Another time. Another place. In the hopelessness, dusty, oddly dressed outsiders show up.
“Arise, shine: for your light has come.”
The passage from Matthew is one of my favorite stories of the Christmas/Epiphany season. These people, the magi, are from another place. They are “others.” Spiritual seekers studying the stars. They recognize and respond to the presence of God’s Holy Imagination in creation. These magi show up and unexpectedly flip over our idea of what a king, a political leader, and in Herod’s case a religious leader, should look like. Suddenly, before us is a radical new idea, a creative reimagining of how the world could be… should be.
But in this moment of great revelation fear also runs rampant. Empires – political empires, religious empires, economic empires – respond with fear to threats to their control. And to this we are witnesses today. For here Herod responds with secrecy. Plotting. Lies. This is the dangerousness of Christmas, of birthing God’s vision into our midst.
In the upcoming verses, Herod’s schemes quickly become full blown paranoia. When the magi do not return to update Herod, Herod panics and decrees that “all the children in and around Bethlehem who were two years old or under” (Matt. 2:16) are to be killed. Power threatened. Power panics. Innocent people die. This is the dangerousness of Christmas.
But then there is also this—Great Hope. A retelling of the story. A revelation of God’s narrative. This is how theologian and history Diana Bulter Bass sees the blessing that is revealed in the turning over of what we expect to be “normal” in the world around us. For this wasn’t how we thought the story was would go:
“… the wise men wore regal robes and carried exotic gifts—gold, frankincense, and myrrh—to an infant born to peasants in a barn… There was no way that Jesus and his family could ever repay the debt of gratitude owed by receiving these presents. Nothing would—nothing could—be given in return…
What must Mary and Joseph have thought? What insanity was this? They, good Jews, subjects of Roman oppression, did not receive gifts from kings. Indeed, kings took from them—their freedom, hope, dignity, livelihood, land, and taxes. Maybe the whole business of gifts from the Magi made them a little afraid…
(Think about it.) The story of the three kings is not only a pretty tale; it is a pretty radical one. It inverts how we think of gifts. Typically, peasants offered a gift to a king to demonstrate loyalty or request a favor. But when kings bring gifts to peasants, it turns what we think of gifts on its head…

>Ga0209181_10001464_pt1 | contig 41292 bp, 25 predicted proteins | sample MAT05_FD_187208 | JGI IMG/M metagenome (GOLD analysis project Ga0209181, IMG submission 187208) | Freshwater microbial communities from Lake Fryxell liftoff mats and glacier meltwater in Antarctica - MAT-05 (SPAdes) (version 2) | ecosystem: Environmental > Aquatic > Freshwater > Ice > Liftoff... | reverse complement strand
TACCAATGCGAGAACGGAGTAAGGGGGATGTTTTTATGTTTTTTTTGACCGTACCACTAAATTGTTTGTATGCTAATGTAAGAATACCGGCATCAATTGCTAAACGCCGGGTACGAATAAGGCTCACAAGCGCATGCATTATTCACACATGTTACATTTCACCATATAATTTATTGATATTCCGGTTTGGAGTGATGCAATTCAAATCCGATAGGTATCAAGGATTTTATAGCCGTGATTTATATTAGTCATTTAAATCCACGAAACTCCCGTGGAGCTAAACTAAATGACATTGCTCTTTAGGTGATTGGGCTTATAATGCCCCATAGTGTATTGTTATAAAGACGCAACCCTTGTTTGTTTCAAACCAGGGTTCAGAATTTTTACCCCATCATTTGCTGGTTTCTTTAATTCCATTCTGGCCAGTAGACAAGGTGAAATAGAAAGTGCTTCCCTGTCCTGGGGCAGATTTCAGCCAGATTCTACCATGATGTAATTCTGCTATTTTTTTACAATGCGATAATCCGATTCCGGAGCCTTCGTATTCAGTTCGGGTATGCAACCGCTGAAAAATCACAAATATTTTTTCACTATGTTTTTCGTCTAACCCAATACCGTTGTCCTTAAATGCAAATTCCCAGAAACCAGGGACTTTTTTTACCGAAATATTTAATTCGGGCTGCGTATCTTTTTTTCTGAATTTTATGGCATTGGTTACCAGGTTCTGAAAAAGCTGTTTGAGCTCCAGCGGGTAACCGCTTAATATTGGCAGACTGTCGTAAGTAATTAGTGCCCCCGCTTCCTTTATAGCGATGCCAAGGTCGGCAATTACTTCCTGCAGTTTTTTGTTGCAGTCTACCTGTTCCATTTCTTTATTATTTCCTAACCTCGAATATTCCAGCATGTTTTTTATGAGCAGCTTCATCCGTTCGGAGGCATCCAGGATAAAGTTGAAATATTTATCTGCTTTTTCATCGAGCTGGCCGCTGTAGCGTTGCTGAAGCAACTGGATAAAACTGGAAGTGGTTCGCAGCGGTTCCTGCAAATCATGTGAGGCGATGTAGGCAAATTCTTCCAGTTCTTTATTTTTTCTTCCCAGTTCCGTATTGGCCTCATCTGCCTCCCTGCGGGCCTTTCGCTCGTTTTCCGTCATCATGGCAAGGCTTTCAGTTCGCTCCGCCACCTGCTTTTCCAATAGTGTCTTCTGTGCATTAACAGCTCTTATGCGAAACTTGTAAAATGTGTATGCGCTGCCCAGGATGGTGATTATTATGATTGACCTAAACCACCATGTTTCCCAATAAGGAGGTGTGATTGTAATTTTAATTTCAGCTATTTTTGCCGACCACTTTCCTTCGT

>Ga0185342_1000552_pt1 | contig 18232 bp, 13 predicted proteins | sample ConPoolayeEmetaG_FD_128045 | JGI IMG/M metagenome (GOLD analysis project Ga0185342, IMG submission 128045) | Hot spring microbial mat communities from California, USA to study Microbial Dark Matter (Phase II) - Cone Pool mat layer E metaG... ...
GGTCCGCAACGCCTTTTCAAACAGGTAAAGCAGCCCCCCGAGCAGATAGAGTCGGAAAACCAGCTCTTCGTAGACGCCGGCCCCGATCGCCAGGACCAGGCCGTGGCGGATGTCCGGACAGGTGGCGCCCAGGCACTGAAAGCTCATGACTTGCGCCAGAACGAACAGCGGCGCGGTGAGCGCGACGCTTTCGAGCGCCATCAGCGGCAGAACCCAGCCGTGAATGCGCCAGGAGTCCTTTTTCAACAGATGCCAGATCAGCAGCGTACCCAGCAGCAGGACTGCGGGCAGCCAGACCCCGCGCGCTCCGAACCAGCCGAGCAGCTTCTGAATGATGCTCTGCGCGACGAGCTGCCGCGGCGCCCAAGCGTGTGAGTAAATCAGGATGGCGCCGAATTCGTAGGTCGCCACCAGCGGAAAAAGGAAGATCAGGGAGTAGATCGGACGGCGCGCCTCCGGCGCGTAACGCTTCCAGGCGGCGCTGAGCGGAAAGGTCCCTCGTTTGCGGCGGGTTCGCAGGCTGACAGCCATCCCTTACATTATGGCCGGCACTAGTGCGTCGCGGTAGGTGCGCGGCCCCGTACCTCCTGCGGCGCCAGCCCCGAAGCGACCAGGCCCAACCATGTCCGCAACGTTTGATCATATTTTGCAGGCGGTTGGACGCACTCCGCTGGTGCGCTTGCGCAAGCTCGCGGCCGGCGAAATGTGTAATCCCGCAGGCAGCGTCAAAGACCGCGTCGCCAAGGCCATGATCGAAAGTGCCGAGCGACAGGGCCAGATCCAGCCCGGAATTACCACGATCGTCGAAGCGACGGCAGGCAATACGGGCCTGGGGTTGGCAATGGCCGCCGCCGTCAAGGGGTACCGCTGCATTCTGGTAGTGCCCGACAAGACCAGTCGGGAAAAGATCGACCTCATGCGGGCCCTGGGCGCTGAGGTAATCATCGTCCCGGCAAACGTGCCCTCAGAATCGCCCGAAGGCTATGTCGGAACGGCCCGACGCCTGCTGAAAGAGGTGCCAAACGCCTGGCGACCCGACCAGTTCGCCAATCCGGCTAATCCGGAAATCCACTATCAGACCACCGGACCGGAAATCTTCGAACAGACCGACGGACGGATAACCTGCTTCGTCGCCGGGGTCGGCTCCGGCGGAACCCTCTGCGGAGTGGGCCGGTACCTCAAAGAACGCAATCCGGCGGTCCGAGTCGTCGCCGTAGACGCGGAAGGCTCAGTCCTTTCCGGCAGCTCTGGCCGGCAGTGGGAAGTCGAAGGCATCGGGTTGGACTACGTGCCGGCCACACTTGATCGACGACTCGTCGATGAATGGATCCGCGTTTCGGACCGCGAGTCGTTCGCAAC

This gifting of gifts reverses the normal order of things, showing not the power of kings, but the undoing of the benefactors’ status and entitlement. What wonder! What surprise!”(2)
There, in that house that day, the magi, these regal outsiders, knelt before a child. They responded to God’s Holy Imagine of God Here, God Now, with proclamations of great joy. They responded by giving gifts to the potential this child brought to a conflicted world. Here they recognized that God was doing something new. God was being born fully into the world, not just for some, but especially to those on the “outside;” the star gazers, the dream seekers, the wanderers. The poor. The forgotten. The tossed aside. Here God’s creative light pours out from above, encircling the earth, shining brightly at the edges of our human suffering.
“…arise, shine: for your light has come.”
Look up. Look around. Where is this “dangerousness of Christmas” today? Just who might just be the “outsider” that is showing up to teach us something new? Where, in our own dark world, might we have missed the Holy Imagination of God shining forth? Where have we missed seeing the star?
Look up. Look around. Do you see it? God revealing something new? In a time when our city lights dim the night skies above, in the dangerousness of Christmas, the magi take the risk to come to us once again—reversing the normal order of things.
May we continue to hear the story anew. And may our own faith journeys of God’s love, hope and mystery respond to the Great Gift among us: God radically revealed to all. THIS is a blessing indeed.
Reflection on Isaiah 60:1-6 and Matthew 2:1-12 offered on January 6, 2019
1 Skinner, Matt. “Sermon Brainwave #642.” Working Preacher. December 29, 2018. Accessed January 09, 2019. https://www.workingpreacher.org/brainwave.aspx.
2 Bass, Diana Butler. Grateful: The Transformative Power of Giving Thanks. HarperCollins Publishers, 2018. 14-15.